Demand for Pay Transparency Among Hollywood Creatives

Last registered on June 23, 2023


Trial Information

General Information

Demand for Pay Transparency Among Hollywood Creatives
Initial registration date
June 16, 2023

Initial registration date is when the trial was registered.

It corresponds to when the registration was submitted to the Registry to be reviewed for publication.

First published
June 23, 2023, 4:50 PM EDT

First published corresponds to when the trial was first made public on the Registry after being reviewed.



Primary Investigator

Massachusetts Institute of Technology

Other Primary Investigator(s)

PI Affiliation
Harvard Business School
PI Affiliation
Massachusetts Institute of Technology
PI Affiliation
University of British Columbia

Additional Trial Information

In development
Start date
End date
Secondary IDs
Prior work
This trial does not extend or rely on any prior RCTs.
Many organizations have expressed support for pay equity. Yet, few organizations have internally analyzed pay differences and even fewer have shared pay information with their employees. Even employee-lead organizations who have collected these data for several decades have faced barriers in making them accessible to their members. One explanation for the mismatch between publicly expressed sentiment and private action is a conflict between the privately held opinions of the minority in decision making positions and the majority of employees. We test this hypothesis in an industry that made the headlines for its unequal pay practices: Hollywood. Specifically, we survey the members of the Hollywood Guilds, employee-lead organizations with a publicly stated goal of achieving pay equity. 98% of screenwriters recently voted in favor of a contract stating a goal to "enact measures to combat discrimination and harassment and to promote pay equity" (WGA, 2023). We use a survey experiment to elicit demand for the collection and release of pay data. We ask guild members about their actual pay, and their beliefs about where their own pay falls relative to others' pay. We then describe the type of pay reports we could produce and ask them to state their support or opposition for making such reports publicly available.
External Link(s)

Registration Citation

Cullen, Zoe et al. 2023. "Demand for Pay Transparency Among Hollywood Creatives." AEA RCT Registry. June 23.
Experimental Details


Intervention Start Date
Intervention End Date

Primary Outcomes

Primary Outcomes (end points)
1) Private interest in pay information (aggregated pay and split by race/gender)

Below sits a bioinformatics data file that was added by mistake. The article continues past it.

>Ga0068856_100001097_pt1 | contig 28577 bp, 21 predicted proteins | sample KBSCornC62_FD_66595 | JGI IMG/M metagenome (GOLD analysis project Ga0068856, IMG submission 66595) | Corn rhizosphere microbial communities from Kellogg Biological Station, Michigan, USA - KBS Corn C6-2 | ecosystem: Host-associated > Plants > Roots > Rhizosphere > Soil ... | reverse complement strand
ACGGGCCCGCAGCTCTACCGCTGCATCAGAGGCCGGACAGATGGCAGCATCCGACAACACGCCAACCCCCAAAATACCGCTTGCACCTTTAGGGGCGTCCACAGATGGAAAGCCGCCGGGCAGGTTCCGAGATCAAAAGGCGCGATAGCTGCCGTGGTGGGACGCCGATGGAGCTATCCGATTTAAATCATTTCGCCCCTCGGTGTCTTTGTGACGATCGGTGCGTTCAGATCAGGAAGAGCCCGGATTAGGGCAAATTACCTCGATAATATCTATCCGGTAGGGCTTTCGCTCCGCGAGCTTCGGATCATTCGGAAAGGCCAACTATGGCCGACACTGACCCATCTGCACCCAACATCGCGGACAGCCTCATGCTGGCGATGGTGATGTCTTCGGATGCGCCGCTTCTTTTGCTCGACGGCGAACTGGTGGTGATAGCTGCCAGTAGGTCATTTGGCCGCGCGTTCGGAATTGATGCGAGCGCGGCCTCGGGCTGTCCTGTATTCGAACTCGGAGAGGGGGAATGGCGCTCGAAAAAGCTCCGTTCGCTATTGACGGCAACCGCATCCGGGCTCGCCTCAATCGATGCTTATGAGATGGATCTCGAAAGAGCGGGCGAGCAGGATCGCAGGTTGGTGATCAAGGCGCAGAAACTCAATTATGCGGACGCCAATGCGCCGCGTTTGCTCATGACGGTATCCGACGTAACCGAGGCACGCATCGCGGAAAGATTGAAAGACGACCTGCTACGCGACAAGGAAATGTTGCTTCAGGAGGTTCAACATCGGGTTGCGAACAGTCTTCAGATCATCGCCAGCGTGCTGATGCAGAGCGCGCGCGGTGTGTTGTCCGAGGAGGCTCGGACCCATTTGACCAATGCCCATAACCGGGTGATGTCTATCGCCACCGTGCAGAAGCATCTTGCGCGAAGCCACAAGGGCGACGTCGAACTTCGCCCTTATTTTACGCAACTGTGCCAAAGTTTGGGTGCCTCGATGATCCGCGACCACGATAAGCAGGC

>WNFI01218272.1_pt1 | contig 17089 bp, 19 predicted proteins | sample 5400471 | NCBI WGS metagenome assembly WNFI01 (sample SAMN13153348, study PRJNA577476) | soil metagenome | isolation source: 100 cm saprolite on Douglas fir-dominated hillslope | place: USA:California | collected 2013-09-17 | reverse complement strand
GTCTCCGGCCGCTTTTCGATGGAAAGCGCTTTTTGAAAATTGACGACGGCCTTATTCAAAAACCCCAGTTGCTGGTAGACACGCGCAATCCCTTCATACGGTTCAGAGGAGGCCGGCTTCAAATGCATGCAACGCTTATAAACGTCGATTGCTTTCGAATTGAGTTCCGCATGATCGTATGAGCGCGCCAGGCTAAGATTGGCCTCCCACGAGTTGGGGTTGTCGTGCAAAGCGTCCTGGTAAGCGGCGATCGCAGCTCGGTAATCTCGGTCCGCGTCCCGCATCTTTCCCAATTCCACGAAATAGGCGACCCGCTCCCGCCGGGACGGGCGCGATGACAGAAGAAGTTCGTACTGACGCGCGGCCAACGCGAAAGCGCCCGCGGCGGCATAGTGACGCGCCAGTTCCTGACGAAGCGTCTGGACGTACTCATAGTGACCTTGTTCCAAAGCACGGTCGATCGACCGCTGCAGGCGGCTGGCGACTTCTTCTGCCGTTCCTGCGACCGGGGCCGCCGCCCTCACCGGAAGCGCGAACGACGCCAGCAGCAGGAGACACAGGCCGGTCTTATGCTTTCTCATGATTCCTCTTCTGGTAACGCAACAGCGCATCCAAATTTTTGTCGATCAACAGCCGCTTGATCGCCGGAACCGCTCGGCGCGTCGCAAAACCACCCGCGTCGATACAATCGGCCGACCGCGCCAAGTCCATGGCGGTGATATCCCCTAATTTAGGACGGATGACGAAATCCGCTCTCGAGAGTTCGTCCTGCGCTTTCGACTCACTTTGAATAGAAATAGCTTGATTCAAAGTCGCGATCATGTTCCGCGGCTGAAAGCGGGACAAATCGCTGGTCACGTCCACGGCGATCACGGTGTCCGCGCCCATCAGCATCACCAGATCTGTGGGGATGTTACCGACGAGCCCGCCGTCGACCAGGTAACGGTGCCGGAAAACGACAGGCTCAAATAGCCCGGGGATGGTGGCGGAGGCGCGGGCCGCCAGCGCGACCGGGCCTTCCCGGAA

2) Public interest in pay information (aggregated pay and split by race/gender)
3) Relative interest in pay information from external and internal organizations (aggregated pay and split by race/gender)
4) Which position titles should pay information be produced for (aggregated pay and split by race/gender)
Key heterogeneity in outcomes: perceived earnings, predicted earnings based on IMDB record (credit for titles, box office returns, prestige), gender, race, Guild status/role
Key filters: members of the guild
Primary Outcomes (explanation)
All outcomes map directly to questions in the survey instrument.

Secondary Outcomes

Secondary Outcomes (end points)
Secondary Outcomes (explanation)

Experimental Design

Experimental Design
We survey Hollywood Guild members in the film and television industries regarding their interest in the production of a pay report.
Experimental Design Details
We survey Hollywood Guild members regarding their interest in the production a pay report. Each respondent is asked about both their private interest (confidential answer) and public interest (willingness to sign a petition) in a pay report. We randomize whether the report is about gender gaps or aggregated pay in the first question. In eliciting public interest, we randomly vary whether we ask about a petition to the relevant Guild or to traditional networks and/or studios. We additionally ask which positions for which the report should be produced, beyond the respondent's own position.
Randomization Method
Randomization Unit
Was the treatment clustered?

Experiment Characteristics

Sample size: planned number of clusters
We will reach out to 7,000-20,000 Hollywood Guild members
Sample size: planned number of observations
We will reach out to 7,000-20,000 Hollywood Guild members
Sample size (or number of clusters) by treatment arms
50% treatment among survey respondents
Minimum detectable effect size for main outcomes (accounting for sample design and clustering)

Institutional Review Boards (IRBs)

IRB Name
University of British Columbia
IRB Approval Date
IRB Approval Number


Post Trial Information

Study Withdrawal

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Is the intervention completed?
Data Collection Complete
Data Publication

Data Publication

Is public data available?

Program Files

Program Files
Reports, Papers & Other Materials

Relevant Paper(s)

Reports & Other Materials